You gotta know when to hold ‘em, know when to fold ’em…(Part 1)
One of the first disagreements The Husband and I had as a married couple was about the dishwasher. Yes. The dishwasher. He started putting dirty dishes in our dishwasher and just leaving them there. I couldn’t handle that. When I open the dishwasher I need to know beyond a shadow of a doubt that the dishes inside are clean. I don’t care what your cutesy little sign says. I’ve been traumatized way too many times from using dishes out of the dishwasher that I thought were clean only to find out later that they were actually dirty.** Basically, I have trust issues when it comes to dishes, and I brought that baggage into my marriage.
It was a conflict, but it wasn’t a blood bath. No tears were shed. No doors were slammed. No voices were raised in a cross way. We simply disagreed about something and we talked it out reasonably, rationally, and respectfully. As far as disagreements go, it was a non-event. We should have won that year’s Nobel Peace Prize. We can talk about it nine years later and laugh because there were never any hard feelings. I was just disgusted. Really disgusted. I’m still disgusted, but that’s another post for another time.
It’s natural to disagree and it’s unreasonable to think that you’ll never have a disagreement with your spouse. You’re two people with two different sets of experiences, personalities, opinions, etc. and those things will come in to conflict. The issue isn’t having conflict. It’s how you deal with conflict.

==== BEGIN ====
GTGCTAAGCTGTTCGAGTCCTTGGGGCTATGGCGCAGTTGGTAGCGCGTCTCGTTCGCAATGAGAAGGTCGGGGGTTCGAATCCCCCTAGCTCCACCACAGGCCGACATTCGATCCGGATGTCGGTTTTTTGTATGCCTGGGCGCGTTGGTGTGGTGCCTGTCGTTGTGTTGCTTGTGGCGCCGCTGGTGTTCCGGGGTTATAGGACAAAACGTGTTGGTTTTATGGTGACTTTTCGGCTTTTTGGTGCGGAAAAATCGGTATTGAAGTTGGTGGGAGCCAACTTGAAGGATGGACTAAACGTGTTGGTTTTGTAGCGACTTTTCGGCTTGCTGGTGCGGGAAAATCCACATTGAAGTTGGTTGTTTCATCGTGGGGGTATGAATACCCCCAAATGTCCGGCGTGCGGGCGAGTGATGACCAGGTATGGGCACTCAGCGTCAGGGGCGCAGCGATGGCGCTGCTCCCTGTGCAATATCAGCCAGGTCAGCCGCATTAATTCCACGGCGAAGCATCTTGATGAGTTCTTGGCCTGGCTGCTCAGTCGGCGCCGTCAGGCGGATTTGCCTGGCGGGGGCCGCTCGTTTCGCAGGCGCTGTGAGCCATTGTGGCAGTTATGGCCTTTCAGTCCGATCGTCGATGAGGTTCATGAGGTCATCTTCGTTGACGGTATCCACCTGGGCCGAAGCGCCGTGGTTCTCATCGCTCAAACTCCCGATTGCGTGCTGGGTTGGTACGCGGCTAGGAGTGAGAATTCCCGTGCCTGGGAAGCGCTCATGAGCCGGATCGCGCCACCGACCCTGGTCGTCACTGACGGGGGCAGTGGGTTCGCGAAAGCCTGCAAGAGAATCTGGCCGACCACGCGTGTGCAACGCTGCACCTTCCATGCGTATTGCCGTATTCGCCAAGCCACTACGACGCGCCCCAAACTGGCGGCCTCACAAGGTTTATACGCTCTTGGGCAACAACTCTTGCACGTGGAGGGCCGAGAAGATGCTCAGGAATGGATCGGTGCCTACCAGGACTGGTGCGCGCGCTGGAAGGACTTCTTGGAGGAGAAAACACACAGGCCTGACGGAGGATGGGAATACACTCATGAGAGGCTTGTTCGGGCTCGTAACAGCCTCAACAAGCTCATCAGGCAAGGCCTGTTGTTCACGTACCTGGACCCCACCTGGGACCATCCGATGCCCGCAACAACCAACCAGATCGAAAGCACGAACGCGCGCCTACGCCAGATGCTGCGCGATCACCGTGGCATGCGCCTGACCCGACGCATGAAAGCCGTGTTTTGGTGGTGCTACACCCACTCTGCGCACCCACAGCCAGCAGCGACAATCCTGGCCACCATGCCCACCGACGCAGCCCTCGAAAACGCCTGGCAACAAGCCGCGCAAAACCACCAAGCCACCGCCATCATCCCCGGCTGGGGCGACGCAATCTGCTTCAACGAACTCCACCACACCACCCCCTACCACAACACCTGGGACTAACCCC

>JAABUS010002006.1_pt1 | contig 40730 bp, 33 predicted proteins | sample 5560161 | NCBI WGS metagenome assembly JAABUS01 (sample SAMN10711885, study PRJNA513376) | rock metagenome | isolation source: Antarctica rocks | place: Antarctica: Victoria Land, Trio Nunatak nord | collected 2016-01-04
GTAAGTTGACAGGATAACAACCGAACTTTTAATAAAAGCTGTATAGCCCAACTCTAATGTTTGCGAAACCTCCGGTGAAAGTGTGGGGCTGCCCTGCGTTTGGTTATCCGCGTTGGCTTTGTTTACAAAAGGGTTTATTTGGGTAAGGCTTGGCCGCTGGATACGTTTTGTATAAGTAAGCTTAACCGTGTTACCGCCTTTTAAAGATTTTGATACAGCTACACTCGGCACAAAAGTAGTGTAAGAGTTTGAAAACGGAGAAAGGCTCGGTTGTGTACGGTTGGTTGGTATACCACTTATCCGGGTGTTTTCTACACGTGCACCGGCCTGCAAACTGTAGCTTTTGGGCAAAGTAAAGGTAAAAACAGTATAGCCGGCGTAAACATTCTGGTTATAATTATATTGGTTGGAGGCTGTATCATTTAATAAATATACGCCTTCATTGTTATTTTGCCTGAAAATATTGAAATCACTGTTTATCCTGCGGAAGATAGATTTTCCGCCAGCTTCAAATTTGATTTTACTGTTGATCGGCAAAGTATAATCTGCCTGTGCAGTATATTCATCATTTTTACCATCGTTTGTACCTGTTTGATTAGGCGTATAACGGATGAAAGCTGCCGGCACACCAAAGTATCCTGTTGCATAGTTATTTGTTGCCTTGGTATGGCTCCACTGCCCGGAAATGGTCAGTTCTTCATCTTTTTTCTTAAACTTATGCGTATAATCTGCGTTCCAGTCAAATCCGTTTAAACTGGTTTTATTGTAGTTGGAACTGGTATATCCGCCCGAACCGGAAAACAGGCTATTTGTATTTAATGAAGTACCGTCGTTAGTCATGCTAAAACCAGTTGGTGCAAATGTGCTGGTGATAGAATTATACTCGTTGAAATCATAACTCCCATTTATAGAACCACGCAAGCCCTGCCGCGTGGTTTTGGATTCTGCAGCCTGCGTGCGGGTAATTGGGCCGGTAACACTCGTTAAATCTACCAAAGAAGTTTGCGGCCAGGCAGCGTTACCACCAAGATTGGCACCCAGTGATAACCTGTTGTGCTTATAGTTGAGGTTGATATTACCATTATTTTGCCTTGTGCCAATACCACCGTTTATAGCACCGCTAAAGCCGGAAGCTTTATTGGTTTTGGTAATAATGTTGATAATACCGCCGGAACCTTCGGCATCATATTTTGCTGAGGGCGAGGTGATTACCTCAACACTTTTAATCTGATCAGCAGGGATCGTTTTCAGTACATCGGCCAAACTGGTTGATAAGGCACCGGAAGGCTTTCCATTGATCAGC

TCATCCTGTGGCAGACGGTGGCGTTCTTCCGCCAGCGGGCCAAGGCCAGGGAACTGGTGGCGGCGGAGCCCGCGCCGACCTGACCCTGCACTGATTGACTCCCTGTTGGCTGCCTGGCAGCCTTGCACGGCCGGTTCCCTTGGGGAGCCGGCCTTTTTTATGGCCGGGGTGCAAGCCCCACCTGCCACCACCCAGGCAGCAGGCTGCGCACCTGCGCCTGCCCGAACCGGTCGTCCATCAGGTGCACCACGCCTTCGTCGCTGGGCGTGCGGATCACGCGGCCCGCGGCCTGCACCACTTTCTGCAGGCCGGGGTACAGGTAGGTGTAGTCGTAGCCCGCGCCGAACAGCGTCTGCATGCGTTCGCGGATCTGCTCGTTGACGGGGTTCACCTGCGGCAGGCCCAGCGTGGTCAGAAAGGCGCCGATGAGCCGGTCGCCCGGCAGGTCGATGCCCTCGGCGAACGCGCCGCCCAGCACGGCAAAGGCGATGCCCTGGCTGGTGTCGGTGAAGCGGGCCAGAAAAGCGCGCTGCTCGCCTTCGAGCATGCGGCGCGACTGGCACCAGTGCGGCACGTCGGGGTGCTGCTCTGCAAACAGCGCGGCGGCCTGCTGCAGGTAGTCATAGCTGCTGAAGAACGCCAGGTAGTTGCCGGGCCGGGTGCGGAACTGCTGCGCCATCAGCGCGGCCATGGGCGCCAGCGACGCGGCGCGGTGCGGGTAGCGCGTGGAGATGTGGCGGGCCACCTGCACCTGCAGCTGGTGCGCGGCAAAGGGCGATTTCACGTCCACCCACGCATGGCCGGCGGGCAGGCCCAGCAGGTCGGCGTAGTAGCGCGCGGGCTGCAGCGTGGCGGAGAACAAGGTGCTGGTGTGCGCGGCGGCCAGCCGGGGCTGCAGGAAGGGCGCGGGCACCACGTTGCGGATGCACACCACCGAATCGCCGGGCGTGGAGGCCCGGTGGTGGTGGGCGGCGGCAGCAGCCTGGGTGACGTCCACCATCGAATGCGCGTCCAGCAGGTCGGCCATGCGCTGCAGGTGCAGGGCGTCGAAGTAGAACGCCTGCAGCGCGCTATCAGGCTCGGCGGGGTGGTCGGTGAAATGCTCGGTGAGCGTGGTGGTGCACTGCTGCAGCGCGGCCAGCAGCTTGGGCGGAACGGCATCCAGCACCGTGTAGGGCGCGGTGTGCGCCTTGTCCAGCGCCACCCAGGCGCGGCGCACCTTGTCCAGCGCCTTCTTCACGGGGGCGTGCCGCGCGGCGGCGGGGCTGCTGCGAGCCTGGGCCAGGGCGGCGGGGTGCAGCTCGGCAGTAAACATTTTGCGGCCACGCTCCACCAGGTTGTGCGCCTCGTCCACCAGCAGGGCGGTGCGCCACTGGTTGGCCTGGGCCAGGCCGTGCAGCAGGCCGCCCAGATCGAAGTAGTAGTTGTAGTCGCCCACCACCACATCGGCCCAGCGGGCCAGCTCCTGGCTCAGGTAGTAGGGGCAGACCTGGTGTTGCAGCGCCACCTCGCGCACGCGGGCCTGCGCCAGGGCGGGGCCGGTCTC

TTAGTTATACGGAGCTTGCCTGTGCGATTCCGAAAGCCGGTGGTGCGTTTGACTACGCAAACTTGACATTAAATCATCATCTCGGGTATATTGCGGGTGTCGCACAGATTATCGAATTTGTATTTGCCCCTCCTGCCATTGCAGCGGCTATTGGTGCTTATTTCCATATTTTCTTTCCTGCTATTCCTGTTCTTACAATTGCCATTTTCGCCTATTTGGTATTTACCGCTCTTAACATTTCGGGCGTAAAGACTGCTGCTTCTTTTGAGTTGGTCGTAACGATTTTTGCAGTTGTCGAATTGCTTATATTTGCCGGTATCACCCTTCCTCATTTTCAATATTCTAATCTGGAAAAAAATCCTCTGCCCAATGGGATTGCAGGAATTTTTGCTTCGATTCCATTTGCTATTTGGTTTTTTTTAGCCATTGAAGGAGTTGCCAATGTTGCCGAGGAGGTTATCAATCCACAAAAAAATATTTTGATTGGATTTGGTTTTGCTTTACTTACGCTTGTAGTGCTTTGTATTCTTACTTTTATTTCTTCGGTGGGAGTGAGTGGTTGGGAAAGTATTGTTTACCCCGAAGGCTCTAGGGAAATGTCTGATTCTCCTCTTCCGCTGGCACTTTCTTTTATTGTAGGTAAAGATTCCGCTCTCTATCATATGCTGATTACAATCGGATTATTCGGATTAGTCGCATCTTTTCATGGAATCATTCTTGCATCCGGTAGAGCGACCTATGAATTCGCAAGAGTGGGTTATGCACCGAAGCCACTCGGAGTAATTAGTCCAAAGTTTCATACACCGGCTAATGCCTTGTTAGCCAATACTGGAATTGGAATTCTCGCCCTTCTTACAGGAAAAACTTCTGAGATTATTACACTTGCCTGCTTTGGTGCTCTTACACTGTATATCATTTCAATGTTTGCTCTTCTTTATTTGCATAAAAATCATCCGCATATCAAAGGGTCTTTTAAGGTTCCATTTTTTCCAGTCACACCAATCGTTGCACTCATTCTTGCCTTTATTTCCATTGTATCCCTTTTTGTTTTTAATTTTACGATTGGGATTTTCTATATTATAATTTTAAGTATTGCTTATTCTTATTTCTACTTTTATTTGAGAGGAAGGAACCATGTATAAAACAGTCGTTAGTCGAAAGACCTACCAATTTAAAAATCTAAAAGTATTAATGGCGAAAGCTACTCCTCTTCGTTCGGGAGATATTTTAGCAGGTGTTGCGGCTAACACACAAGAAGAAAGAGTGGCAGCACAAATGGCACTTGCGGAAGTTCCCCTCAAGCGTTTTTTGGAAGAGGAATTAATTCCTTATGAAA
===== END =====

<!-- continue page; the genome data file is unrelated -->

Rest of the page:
Most, if not all, conflict happens because of a simple misunderstanding. That’s it. Something happened (or needs to happen) and the involved parties fail to reach a consensus about it. Conflicts become messy when emotions, values, and prejudices get mixed in. Sometimes the emotions, values, and prejudices are what cause the misunderstanding.
In the Battle of the Dishwasher, it was clear that we both had different values about when the dishwasher should be loaded. For me (as it is for a lot of women) there was emotional content attached to the misunderstanding. The emotional content for me in this situation was that I felt disgusted. Really disgusted. My disgust colored how I viewed and processed the entire episode.
When conflict arises, it’s often best to dial down, listen, and try to discover where there has been a misunderstanding. It requires a lot of talking. It requires work. Often times there are other feelings and ideas attached to the misunderstanding.
Building a healthy marriage takes work. It takes time. You have to lay down your right to be right in the name of preserving the relationship.
I’ve seen many relationships (both marriage and otherwise) damaged or completely destroyed because one or both of the parties were more concerned about winning than they were about being able to lay their head down in the bed next to the person they supposedly love.
In nine years of marriage, I’ve found that coming to a consensus is often way more important than being right. Sometimes you have to lay down your pride and preferences and do what will show your spouse love. Sometimes all your spouse wants is to be heard and to have their feelings validated.
**In my family, it was customary to rinse dishes off before putting them in the sink or in the dishwasher. This meant that some loads of dishes actually looked clean at a glance and individual dishes would look ‘clean’ even though they had only been rinsed.